Is War Between Israel and Iran Inevitable

In Israel’s Defense Forces (IDF) annual assessment of the security situation and challenges to be faced in 2022, it appears that a moderate improvement in the security situation surrounding Israel is expected. The Israeli government approved the proposed budget submitted by the Defense Ministry. “Israel’s defense establishment will receive NIS 58 billion, an increase of NIS 7 billion.” The extra allocation takes into account the possible operations against the Iranian nuclear facilities and other maligned Iranian schemes. According to reports, Israel would purchase various types of manned aircraft, intelligence-gathering drones, and unique munitions needed for a possible attack on Iran’s heavily fortified underground nuclear sites.

The evolving strategic cooperation Israel has now with Bahrain, the United Arab Emirates, Egypt, Jordan, and Saudi Arabia, is a definite positive development for Israel. In addition, halting the Iranians and their proxies from advancing toward Israel’s Golan Heights, and the support Putin’s Russia is giving to Israel’s operations against Iran is clearly a positive development. The Russians have not obstructed Israeli aerial operations against Iran’s shipment of arms to Hezbollah, nor the Israeli attacks on the Islamic Revolutionary Guards Corps (IRGC) bases and their proxies in Syria.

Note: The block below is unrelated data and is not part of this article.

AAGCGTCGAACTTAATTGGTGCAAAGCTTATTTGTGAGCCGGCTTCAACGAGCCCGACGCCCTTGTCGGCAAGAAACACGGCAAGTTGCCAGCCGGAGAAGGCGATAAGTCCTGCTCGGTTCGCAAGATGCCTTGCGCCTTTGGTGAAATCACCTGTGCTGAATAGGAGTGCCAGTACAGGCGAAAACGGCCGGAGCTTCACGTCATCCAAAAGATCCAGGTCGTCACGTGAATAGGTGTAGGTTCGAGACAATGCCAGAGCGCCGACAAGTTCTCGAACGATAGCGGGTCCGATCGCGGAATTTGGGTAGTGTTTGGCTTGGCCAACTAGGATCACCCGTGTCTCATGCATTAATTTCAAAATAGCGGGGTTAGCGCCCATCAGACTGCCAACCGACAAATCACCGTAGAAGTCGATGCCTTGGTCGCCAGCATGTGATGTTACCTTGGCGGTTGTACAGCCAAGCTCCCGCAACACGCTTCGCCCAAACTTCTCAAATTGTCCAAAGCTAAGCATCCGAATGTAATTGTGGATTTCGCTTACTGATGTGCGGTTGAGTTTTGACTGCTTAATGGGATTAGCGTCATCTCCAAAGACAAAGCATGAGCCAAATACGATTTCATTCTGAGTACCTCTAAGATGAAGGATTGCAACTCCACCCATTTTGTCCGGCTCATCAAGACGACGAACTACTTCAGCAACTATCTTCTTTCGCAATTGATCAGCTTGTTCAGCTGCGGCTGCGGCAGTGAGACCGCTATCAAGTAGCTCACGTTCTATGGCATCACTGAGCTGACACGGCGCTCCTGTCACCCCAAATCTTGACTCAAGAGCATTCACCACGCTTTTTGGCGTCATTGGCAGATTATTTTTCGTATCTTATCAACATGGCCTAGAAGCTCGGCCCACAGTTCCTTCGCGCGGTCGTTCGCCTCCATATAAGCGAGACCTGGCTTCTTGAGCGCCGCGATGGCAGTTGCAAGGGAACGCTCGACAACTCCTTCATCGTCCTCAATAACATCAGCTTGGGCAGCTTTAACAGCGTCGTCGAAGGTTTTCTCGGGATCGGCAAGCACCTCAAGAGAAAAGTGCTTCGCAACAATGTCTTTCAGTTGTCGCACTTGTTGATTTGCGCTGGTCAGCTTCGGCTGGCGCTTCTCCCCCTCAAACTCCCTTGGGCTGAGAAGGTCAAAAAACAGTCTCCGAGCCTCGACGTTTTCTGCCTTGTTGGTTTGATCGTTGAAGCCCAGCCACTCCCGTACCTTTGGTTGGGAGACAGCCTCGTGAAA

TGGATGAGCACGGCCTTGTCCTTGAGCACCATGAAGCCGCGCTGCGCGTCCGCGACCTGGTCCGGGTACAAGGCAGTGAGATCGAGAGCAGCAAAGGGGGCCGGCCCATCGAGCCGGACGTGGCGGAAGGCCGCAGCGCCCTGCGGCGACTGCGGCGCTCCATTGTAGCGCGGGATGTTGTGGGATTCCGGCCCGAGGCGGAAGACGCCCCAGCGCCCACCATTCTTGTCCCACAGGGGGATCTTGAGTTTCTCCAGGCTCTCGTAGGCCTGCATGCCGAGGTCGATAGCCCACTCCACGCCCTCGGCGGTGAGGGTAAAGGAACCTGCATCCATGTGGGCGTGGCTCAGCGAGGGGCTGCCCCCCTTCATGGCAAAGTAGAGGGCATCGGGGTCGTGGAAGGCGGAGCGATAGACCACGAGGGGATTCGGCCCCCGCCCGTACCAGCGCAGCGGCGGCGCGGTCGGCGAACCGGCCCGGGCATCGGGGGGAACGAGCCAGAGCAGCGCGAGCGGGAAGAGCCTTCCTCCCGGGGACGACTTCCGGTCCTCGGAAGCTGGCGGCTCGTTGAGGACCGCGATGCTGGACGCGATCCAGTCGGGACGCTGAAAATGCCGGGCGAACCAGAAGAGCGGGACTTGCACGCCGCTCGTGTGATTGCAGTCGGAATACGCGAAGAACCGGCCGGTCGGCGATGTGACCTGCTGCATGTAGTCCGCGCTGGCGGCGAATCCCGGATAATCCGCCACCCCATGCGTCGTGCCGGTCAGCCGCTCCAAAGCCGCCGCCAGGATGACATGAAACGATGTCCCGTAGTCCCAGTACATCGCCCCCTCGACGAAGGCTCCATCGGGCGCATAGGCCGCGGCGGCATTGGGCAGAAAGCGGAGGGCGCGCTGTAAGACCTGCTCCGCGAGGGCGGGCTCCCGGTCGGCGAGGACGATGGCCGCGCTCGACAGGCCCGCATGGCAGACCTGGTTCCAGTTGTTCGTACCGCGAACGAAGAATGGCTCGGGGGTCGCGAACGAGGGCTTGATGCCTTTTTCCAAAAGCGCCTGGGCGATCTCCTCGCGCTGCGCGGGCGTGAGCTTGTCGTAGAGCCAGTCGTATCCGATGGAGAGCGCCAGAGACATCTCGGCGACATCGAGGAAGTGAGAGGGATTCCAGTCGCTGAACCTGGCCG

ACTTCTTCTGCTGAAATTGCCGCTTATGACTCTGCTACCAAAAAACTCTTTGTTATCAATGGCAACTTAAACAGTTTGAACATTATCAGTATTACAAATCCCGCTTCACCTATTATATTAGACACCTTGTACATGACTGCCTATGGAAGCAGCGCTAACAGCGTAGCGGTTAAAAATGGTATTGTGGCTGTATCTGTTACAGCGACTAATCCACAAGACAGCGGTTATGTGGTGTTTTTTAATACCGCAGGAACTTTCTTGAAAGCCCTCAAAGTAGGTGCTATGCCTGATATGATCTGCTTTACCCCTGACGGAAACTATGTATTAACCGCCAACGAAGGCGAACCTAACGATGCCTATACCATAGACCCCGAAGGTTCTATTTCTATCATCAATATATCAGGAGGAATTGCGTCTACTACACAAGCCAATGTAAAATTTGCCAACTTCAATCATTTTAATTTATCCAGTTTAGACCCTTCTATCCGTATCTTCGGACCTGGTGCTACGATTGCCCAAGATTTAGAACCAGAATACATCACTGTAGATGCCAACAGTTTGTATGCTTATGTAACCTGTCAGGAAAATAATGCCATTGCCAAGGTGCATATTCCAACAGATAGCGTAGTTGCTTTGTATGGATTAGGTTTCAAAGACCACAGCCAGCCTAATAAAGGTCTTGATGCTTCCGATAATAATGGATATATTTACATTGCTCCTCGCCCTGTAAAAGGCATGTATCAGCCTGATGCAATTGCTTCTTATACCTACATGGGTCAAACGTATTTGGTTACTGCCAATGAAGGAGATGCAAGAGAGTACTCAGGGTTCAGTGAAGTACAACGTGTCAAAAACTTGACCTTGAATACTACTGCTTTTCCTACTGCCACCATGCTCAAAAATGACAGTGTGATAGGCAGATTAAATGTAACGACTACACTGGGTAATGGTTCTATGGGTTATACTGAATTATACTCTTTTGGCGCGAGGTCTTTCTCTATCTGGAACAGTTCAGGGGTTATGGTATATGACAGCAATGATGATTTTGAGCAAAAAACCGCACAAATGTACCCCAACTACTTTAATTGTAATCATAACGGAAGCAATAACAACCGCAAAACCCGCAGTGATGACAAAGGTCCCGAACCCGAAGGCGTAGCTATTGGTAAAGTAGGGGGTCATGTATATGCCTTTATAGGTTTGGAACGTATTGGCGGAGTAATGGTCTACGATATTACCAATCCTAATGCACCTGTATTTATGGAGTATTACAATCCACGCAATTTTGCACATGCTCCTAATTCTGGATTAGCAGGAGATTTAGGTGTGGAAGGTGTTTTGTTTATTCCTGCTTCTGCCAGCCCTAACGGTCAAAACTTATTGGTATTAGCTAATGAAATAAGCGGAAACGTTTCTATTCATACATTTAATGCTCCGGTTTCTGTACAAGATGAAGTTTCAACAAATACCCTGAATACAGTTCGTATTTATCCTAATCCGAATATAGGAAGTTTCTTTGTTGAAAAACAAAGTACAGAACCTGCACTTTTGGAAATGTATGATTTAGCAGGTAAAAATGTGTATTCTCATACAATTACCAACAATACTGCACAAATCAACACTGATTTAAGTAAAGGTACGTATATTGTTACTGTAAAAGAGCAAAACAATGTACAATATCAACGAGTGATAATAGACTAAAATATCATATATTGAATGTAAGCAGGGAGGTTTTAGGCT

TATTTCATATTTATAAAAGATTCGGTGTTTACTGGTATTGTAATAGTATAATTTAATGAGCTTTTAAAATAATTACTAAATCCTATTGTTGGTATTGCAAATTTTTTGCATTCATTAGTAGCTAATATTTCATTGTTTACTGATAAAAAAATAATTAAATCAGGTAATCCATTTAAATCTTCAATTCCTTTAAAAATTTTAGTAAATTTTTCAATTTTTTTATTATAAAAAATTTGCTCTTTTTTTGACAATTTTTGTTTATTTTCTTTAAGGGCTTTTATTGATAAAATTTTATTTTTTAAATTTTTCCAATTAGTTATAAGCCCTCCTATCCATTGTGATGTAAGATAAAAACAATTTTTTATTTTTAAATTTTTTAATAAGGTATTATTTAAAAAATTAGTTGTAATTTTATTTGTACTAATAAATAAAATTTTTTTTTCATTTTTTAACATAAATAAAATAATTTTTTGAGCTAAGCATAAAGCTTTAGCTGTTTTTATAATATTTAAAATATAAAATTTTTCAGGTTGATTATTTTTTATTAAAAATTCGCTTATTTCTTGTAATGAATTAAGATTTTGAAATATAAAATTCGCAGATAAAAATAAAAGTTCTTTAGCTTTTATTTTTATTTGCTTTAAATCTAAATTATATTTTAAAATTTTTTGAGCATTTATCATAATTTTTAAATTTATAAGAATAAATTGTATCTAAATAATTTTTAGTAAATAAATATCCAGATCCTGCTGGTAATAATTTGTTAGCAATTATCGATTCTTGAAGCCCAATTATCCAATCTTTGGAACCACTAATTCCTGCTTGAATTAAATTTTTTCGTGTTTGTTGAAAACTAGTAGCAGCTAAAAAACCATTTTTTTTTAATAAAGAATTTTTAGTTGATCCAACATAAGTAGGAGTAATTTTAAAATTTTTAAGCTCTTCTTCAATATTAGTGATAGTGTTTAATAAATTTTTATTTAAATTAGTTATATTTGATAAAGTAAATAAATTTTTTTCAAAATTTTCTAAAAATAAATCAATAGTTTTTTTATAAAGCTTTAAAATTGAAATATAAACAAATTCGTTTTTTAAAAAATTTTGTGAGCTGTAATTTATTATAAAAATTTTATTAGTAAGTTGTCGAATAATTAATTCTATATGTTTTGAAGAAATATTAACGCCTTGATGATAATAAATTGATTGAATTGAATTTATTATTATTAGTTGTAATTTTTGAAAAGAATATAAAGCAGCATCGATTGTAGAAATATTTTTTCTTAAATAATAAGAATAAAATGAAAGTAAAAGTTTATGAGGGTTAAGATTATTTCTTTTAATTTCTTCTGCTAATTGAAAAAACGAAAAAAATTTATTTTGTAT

What is difficult to predict, however, is when Hamas and the Palestinian Islamic Jihad (PIJ) terrorist groups in Gaza would choose to launch another mini-war with Israel. During the May 2021 war, or as Israel calls it, Operation Guardian of the Walls, Hamas, and the PIJ suffered significant losses in personnel and arms. Many of their top engineers were eliminated, and their “secret weapons” (mini-submarines, and drones carrying bombs) were destroyed, along with a large quantity of their rocketry. The IDF has recommended a tough approach against Hamas’ attempts to rearm.